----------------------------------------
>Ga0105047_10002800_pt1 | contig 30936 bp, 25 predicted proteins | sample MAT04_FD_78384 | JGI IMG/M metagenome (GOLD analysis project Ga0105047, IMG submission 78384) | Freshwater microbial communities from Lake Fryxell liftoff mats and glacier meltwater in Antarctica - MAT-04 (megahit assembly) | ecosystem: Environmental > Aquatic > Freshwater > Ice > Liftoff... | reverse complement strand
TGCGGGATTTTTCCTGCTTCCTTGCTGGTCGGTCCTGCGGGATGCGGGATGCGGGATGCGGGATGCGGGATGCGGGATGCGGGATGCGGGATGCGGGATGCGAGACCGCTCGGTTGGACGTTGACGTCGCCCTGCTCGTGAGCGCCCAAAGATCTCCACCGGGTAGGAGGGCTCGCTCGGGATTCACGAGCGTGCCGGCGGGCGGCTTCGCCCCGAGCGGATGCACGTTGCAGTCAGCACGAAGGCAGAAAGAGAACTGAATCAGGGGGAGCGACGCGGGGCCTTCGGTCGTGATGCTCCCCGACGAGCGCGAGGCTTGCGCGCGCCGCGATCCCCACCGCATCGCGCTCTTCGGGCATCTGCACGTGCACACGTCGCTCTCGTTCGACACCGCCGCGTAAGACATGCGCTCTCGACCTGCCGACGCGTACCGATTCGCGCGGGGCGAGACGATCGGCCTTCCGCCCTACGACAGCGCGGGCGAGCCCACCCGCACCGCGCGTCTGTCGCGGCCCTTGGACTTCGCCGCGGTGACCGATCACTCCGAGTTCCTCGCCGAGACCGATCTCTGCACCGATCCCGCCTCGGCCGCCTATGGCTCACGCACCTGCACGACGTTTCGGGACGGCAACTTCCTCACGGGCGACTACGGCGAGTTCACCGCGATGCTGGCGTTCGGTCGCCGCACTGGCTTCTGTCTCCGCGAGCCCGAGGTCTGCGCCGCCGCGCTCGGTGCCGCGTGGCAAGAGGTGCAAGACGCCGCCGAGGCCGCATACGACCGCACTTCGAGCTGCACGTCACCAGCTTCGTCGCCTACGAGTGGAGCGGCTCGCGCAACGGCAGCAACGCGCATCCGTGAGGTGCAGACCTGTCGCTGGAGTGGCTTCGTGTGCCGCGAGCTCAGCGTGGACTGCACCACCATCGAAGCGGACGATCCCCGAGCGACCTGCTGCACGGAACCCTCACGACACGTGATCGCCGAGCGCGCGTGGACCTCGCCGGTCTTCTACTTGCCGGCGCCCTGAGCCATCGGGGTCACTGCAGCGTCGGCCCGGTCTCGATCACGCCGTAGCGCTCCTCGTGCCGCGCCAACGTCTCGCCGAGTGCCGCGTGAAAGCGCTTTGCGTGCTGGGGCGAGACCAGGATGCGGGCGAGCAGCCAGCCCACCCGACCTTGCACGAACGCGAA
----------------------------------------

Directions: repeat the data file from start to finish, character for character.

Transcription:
>Ga0105047_10002800_pt1 | contig 30936 bp, 25 predicted proteins | sample MAT04_FD_78384 | JGI IMG/M metagenome (GOLD analysis project Ga0105047, IMG submission 78384) | Freshwater microbial communities from Lake Fryxell liftoff mats and glacier meltwater in Antarctica - MAT-04 (megahit assembly) | ecosystem: Environmental > Aquatic > Freshwater > Ice > Liftoff... | reverse complement strand
TGCGGGATTTTTCCTGCTTCCTTGCTGGTCGGTCCTGCGGGATGCGGGATGCGGGATGCGGGATGCGGGATGCGGGATGCGGGATGCGGGATGCGGGATGCGAGACCGCTCGGTTGGACGTTGACGTCGCCCTGCTCGTGAGCGCCCAAAGATCTCCACCGGGTAGGAGGGCTCGCTCGGGATTCACGAGCGTGCCGGCGGGCGGCTTCGCCCCGAGCGGATGCACGTTGCAGTCAGCACGAAGGCAGAAAGAGAACTGAATCAGGGGGAGCGACGCGGGGCCTTCGGTCGTGATGCTCCCCGACGAGCGCGAGGCTTGCGCGCGCCGCGATCCCCACCGCATCGCGCTCTTCGGGCATCTGCACGTGCACACGTCGCTCTCGTTCGACACCGCCGCGTAAGACATGCGCTCTCGACCTGCCGACGCGTACCGATTCGCGCGGGGCGAGACGATCGGCCTTCCGCCCTACGACAGCGCGGGCGAGCCCACCCGCACCGCGCGTCTGTCGCGGCCCTTGGACTTCGCCGCGGTGACCGATCACTCCGAGTTCCTCGCCGAGACCGATCTCTGCACCGATCCCGCCTCGGCCGCCTATGGCTCACGCACCTGCACGACGTTTCGGGACGGCAACTTCCTCACGGGCGACTACGGCGAGTTCACCGCGATGCTGGCGTTCGGTCGCCGCACTGGCTTCTGTCTCCGCGAGCCCGAGGTCTGCGCCGCCGCGCTCGGTGCCGCGTGGCAAGAGGTGCAAGACGCCGCCGAGGCCGCATACGACCGCACTTCGAGCTGCACGTCACCAGCTTCGTCGCCTACGAGTGGAGCGGCTCGCGCAACGGCAGCAACGCGCATCCGTGAGGTGCAGACCTGTCGCTGGAGTGGCTTCGTGTGCCGCGAGCTCAGCGTGGACTGCACCACCATCGAAGCGGACGATCCCCGAGCGACCTGCTGCACGGAACCCTCACGACACGTGATCGCCGAGCGCGCGTGGACCTCGCCGGTCTTCTACTTGCCGGCGCCCTGAGCCATCGGGGTCACTGCAGCGTCGGCCCGGTCTCGATCACGCCGTAGCGCTCCTCGTGCCGCGCCAACGTCTCGCCGAGTGCCGCGTGAAAGCGCTTTGCGTGCTGGGGCGAGACCAGGATGCGGGCGAGCAGCCAGCCCACCCGACCTTGCACGAACGCGAA